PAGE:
A new report by the Transamerica Center for Retirement Studies has found that despite the gloomy retirement outlook among many American workers, one in five, expect to retire before age 65.
The 12th Annual Transamerica Retirement Survey found that more than half of future early retirees have a college degree, 50 percent are under the age of 40 and nearly half report an annual household income of less than $100,000 per year.
“Future early retirees are not necessarily born out of privilege or ultra-affluence. They are more likely to be everyday people and should be considered a source of inspiration to all,” says Catherine Collinson, president of The Center. “The common denominator is that the majority exhibit highly proactive savings behaviors.”
The report found that out of the individuals who expect to retire by age 65, 71 percent have a retirement strategy, started saving for retirement at a younger age (around 25) and were offered a 401(k) or similar plan by their employer (75 percent). These individuals also defer a higher percentage of their annual salary into their 401(k) or other retirement plan and 69 percent said they also save for retirement outside of work. Seventy-one percent said they are very involved in managing and monitoring their retirement accounts.
“Despite the down economy, most future early retirees have found a way to save the same or more since the recession began,” adds Collinson.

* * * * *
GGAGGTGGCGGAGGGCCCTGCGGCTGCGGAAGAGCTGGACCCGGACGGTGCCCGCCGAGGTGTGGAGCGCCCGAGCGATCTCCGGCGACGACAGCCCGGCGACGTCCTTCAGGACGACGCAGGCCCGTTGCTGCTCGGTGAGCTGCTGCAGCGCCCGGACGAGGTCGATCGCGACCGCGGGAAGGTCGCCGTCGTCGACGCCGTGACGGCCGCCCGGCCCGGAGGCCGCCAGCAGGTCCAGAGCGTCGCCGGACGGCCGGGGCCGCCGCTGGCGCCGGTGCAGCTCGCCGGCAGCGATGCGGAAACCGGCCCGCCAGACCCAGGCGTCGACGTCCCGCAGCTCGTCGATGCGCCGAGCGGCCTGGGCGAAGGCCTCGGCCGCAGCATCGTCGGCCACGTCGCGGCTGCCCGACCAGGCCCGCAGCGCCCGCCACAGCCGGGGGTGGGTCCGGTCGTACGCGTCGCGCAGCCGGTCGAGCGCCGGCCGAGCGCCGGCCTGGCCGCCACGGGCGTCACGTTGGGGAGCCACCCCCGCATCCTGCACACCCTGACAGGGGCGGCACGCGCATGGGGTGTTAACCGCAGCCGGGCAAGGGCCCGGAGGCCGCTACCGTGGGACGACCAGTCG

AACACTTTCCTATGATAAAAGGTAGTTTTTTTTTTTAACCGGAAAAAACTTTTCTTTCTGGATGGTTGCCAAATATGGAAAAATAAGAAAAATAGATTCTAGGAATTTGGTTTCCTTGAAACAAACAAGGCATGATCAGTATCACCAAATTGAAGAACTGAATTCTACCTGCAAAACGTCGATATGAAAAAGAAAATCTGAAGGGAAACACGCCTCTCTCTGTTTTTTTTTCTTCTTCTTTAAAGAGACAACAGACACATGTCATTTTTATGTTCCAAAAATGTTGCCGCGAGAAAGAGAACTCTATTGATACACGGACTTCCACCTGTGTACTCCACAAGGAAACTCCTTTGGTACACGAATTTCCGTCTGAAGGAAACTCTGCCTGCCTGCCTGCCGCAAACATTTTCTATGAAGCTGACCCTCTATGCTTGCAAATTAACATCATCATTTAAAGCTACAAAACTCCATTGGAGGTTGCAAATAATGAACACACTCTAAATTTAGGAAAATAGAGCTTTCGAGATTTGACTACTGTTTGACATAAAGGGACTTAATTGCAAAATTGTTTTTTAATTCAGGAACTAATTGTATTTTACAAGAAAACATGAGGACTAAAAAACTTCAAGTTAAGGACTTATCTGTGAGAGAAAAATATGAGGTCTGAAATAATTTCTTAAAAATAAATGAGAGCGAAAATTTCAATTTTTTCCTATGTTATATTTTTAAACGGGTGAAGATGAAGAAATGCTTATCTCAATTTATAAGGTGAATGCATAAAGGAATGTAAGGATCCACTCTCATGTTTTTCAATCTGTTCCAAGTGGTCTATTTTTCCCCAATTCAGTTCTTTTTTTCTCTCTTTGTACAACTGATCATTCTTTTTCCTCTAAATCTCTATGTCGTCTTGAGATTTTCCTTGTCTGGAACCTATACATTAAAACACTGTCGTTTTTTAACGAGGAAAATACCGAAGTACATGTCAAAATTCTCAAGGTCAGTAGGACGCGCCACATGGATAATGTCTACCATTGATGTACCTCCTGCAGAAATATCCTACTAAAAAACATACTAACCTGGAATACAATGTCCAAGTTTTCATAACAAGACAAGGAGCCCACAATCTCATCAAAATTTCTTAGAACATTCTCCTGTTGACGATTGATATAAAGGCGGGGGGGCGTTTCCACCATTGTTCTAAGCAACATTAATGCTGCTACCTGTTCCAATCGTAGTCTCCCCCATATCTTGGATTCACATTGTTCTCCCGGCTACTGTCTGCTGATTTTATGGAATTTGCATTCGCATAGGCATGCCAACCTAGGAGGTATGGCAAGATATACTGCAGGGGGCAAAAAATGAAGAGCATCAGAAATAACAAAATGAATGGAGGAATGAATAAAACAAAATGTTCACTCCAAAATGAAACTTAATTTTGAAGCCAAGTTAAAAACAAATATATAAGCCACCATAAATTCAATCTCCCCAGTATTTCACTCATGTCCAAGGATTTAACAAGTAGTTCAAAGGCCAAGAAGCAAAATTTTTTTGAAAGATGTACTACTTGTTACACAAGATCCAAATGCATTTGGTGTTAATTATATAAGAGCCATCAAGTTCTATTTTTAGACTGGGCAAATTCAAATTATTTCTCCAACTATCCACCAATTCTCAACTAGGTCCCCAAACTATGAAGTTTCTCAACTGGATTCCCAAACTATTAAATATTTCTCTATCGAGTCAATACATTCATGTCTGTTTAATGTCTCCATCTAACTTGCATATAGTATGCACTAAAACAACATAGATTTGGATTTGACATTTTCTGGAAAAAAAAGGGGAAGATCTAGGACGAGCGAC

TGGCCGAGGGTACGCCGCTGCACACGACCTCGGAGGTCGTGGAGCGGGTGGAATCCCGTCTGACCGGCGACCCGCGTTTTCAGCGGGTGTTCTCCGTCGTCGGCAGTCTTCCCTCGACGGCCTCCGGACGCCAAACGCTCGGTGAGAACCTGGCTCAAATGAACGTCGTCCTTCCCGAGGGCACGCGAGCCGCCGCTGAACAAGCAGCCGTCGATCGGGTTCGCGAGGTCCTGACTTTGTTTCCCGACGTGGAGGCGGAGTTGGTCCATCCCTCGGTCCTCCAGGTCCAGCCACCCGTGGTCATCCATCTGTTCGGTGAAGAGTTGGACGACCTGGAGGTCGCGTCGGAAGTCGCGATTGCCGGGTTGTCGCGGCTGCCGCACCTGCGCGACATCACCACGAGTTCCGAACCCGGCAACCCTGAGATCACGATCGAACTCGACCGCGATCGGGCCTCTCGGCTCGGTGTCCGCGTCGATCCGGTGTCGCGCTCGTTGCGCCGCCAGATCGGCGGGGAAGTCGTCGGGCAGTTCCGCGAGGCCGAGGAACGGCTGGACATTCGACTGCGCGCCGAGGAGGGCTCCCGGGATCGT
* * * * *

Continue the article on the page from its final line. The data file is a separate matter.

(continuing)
The Center’s report highlighted some important opportunities for future early retirees to improve their chances of meeting their long-term goals, including calculating a retirement savings goal, learning the basic principles of asset allocation and retirement investing, studying government benefits such as Social Security and developing a backup plan if forced into retirement sooner than expected.
The Transamerica Center for Retirement Studies is a nonprofit, private foundation. The 12th Annual Retirement Survey was conducted online within the United States by Harris Interactive on behalf of Transamerica Center for Retirement Studies between Jan. 31, 2011, and March 10, 2011, among 4,080 full-time and part-time workers who work for for-profit companies with 10 or more employees. Potential respondents were targeted based on job title and full-time and part-time status.